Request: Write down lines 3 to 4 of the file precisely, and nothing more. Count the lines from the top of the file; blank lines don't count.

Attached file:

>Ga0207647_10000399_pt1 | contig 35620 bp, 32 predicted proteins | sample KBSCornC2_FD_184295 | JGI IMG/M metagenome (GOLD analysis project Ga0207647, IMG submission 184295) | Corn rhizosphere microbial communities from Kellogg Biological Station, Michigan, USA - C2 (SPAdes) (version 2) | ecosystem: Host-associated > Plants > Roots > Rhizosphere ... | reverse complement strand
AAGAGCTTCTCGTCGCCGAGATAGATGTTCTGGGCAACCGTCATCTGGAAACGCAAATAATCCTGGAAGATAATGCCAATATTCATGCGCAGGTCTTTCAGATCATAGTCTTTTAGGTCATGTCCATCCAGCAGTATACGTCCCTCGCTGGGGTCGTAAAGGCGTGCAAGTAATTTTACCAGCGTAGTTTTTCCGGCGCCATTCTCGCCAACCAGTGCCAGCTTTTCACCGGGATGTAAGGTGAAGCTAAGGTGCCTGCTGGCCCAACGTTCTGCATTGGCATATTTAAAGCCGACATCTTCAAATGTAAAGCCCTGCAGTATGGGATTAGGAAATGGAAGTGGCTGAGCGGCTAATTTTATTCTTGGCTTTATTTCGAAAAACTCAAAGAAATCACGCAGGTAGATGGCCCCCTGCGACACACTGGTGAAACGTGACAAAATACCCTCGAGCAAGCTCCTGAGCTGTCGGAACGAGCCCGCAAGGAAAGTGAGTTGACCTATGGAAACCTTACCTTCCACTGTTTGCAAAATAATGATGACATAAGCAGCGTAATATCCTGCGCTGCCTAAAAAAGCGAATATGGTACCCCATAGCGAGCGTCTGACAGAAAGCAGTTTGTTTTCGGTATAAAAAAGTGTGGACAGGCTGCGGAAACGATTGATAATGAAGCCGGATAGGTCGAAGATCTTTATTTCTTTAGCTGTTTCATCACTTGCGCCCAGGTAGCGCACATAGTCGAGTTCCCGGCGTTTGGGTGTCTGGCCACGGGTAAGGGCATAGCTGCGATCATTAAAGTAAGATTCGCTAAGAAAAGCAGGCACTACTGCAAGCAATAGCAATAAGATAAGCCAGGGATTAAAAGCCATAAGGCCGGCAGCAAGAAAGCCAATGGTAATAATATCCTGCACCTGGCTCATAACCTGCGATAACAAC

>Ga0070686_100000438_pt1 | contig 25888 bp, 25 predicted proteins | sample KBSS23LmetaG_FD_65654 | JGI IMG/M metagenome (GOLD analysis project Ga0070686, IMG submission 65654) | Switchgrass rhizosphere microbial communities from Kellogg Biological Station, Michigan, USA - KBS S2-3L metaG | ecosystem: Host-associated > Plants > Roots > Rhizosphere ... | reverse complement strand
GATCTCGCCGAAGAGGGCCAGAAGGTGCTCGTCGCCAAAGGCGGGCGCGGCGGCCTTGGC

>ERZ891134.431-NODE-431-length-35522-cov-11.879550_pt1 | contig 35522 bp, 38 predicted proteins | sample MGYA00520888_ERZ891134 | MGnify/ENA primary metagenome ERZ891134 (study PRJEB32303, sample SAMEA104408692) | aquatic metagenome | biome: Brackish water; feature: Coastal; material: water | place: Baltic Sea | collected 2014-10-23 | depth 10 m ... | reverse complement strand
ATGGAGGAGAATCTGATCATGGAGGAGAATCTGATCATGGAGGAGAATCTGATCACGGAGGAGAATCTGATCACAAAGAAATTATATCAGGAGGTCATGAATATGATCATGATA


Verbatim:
>Ga0070686_100000438_pt1 | contig 25888 bp, 25 predicted proteins | sample KBSS23LmetaG_FD_65654 | JGI IMG/M metagenome (GOLD analysis project Ga0070686, IMG submission 65654) | Switchgrass rhizosphere microbial communities from Kellogg Biological Station, Michigan, USA - KBS S2-3L metaG | ecosystem: Host-associated > Plants > Roots > Rhizosphere ... | reverse complement strand
GATCTCGCCGAAGAGGGCCAGAAGGTGCTCGTCGCCAAAGGCGGGCGCGGCGGCCTTGGC